03/03/2015 05:40 pm ET Updated Mar 03, 2015

Media Matters Asks Times' Public Editor For Correction On Clinton Emails Story


Liberal watchdog Media Matters has sent a letter asking New York Times public editor Margaret Sullivan for a “prominent correction as soon as possible” on a story about Hillary Clinton’s use of personal email during her tenure as Secretary of State.

The Times’ story, which says Clinton “may have violated federal requirements that officials’ correspondence be retained as part of the agency’s record,” has come under fire for failing to specify which laws or regulations Clinton may have violated.

After the article was published, several journalists and outlets, including Media Matters, argued that the relevant Federal Records Law provisions outlining how private email should be handled were only finalized in 2014 — well after Clinton left office.

Citing the author of the Times piece, however, Politico’s Dylan Byers contends that the relevant National Archives and Records Administration (NARA) rules date from 2009 and require "agencies that allow employees to send and receive official electronic mail messages using a system not operated by the agency must ensure that Federal records sent or received on such systems are preserved in the appropriate agency recordkeeping system.”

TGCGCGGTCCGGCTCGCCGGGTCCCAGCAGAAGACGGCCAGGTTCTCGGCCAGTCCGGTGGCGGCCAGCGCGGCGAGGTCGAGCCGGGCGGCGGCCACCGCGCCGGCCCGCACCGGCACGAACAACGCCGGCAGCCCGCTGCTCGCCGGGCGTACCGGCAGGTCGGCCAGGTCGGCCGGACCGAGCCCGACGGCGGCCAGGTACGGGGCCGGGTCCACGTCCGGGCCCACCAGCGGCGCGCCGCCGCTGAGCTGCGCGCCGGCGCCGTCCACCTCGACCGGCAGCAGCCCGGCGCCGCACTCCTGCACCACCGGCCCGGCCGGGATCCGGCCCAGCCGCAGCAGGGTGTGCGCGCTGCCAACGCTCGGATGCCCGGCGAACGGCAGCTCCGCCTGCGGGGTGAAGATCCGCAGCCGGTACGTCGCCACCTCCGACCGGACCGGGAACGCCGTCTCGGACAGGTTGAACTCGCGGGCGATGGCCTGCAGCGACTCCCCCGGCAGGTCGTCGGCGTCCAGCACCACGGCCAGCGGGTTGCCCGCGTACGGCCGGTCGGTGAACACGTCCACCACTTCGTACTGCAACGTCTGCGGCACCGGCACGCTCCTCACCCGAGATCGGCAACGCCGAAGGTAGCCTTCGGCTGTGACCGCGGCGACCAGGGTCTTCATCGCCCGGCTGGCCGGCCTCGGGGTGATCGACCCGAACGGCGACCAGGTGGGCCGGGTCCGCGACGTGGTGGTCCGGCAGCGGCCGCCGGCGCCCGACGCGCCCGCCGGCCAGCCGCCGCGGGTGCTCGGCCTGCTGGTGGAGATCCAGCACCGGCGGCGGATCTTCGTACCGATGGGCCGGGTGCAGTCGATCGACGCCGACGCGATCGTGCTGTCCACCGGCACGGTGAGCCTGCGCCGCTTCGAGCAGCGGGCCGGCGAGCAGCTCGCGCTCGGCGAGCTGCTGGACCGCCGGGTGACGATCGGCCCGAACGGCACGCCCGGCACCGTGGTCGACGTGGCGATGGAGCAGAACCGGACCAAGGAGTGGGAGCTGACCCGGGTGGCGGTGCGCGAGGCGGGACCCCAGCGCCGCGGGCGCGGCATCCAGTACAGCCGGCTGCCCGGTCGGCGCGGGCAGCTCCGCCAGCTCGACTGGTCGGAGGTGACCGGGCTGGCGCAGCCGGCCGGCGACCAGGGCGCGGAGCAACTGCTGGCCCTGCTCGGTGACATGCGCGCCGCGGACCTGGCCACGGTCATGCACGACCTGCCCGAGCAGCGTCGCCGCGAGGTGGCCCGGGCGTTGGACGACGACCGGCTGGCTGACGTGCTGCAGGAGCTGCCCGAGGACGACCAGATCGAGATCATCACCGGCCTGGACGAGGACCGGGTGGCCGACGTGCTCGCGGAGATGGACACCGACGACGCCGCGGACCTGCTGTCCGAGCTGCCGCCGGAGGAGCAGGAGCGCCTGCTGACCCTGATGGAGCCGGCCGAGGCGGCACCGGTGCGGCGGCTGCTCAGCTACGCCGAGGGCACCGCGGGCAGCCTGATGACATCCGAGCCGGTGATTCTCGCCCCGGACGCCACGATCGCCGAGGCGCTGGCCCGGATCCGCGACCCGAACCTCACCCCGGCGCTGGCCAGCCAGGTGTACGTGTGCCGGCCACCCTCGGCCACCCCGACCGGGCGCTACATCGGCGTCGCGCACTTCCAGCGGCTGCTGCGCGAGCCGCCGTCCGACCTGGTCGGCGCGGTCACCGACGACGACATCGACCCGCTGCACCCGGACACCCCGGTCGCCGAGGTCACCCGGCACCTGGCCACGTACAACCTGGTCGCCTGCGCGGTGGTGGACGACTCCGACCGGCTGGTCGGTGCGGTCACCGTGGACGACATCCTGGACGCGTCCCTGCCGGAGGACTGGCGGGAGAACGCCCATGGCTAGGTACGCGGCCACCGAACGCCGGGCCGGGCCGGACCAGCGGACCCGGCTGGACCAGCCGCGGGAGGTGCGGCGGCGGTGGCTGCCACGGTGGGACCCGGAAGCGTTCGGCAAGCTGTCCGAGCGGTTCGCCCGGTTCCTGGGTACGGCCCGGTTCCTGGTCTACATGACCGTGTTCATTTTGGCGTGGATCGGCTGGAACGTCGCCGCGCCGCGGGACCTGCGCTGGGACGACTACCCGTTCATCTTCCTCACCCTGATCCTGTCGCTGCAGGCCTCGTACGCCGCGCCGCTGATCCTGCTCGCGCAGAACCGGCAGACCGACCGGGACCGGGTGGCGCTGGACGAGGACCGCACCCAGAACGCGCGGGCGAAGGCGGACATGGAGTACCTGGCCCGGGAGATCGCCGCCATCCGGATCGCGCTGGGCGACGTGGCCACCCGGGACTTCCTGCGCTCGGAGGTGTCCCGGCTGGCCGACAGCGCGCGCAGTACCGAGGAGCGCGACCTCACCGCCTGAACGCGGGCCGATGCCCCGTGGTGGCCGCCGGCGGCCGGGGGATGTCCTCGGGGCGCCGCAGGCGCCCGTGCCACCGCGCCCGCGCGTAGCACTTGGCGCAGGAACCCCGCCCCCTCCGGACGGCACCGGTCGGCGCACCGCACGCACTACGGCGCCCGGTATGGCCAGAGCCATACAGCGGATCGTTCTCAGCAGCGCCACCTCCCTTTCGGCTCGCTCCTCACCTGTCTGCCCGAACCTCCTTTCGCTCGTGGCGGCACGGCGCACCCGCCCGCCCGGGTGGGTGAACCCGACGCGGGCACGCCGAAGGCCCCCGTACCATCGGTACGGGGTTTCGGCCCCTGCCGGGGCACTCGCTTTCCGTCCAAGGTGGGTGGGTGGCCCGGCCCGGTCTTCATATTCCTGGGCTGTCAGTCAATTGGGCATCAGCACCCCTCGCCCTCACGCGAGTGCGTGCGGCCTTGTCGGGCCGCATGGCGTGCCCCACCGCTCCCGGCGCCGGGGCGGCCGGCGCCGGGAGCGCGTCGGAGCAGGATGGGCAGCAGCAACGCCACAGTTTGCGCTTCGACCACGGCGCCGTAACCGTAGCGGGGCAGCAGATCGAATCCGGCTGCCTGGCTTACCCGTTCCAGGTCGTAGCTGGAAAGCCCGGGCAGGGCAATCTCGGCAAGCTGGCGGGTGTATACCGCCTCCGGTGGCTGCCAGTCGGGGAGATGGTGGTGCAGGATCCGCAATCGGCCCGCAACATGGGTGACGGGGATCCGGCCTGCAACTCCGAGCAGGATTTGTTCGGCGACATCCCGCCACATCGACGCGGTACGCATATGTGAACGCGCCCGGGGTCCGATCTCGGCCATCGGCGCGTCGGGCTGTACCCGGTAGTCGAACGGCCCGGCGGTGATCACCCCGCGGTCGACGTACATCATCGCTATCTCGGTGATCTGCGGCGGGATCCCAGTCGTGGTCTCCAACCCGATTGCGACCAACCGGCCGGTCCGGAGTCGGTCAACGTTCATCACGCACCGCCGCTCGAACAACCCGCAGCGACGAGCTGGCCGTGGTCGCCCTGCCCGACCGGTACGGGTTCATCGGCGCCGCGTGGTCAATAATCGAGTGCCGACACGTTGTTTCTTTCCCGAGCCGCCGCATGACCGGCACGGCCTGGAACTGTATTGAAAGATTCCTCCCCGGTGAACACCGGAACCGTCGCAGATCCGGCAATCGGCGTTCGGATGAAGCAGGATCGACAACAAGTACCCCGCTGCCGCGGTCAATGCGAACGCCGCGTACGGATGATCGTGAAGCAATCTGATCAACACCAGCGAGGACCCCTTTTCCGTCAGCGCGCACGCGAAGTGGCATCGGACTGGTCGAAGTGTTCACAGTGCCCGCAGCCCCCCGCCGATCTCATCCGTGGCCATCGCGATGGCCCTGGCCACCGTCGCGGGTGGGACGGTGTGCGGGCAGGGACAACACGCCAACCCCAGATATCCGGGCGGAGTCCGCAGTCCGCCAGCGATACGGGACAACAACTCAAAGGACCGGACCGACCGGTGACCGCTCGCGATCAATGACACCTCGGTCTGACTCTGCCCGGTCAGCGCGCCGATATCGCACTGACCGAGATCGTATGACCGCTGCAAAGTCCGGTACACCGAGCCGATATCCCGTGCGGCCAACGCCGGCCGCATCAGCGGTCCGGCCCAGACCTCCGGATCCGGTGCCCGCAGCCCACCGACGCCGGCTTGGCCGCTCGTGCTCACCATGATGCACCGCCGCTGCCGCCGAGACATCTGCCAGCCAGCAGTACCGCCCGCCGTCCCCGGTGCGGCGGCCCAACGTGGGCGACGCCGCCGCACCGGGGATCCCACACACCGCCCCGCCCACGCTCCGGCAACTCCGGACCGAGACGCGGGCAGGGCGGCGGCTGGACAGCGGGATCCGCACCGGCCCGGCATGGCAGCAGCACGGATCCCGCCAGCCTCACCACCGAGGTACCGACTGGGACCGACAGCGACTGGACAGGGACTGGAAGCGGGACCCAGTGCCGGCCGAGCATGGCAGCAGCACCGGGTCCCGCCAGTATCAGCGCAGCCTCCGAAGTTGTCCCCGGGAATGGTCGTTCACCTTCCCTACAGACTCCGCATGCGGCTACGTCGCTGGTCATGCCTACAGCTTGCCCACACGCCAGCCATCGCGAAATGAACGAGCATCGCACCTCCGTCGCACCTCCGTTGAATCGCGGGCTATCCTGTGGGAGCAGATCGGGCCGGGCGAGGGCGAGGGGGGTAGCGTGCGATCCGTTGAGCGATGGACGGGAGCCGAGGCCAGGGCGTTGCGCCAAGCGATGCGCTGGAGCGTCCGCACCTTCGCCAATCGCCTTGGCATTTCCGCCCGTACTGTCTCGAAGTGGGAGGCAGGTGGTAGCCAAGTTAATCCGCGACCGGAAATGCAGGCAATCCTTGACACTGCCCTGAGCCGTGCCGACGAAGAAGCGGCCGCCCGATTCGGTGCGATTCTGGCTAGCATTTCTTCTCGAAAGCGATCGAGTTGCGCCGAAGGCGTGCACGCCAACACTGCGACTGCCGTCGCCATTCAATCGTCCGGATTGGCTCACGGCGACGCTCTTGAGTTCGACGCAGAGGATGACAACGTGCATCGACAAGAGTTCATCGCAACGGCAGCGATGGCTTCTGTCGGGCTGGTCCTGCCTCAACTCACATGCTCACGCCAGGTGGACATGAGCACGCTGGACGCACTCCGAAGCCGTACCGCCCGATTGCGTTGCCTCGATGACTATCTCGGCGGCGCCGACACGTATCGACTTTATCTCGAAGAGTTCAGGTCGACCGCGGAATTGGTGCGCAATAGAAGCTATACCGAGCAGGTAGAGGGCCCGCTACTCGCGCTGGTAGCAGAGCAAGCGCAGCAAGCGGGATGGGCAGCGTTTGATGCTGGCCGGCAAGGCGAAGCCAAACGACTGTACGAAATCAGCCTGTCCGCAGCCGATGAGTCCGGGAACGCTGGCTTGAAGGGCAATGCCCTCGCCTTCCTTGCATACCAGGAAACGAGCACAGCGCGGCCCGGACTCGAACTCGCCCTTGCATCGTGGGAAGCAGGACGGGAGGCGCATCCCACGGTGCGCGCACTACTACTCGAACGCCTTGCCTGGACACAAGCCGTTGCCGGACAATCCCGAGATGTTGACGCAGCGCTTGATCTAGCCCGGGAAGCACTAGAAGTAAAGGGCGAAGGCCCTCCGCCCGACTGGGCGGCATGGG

Media Matters Chairman David Brock* writes:

While the Times did report that former Secretary of State Colin Powell also used a private email account, rather than a government-sponsored email address, you reported that he did so "before the current regulations went into effect."

This ambiguous reporting left your readers in the dark as to how the current regulations differ and, critically, when they went into effect. Readers are left ignorant of the fact that it was 18 months after Clinton left the state Department that the Federal Records Act was amended to account for the retention of private emails used for government service.

The Times' public editor published a piece this afternoon addressing concerns about the headline of the Clinton piece but did not directly clarify which laws or regulations the newspaper was suggesting the former Secretary of State violated.

*CORRECTION: An earlier version of this story identified Media Matters President Bradley Beychok as the author of the letter.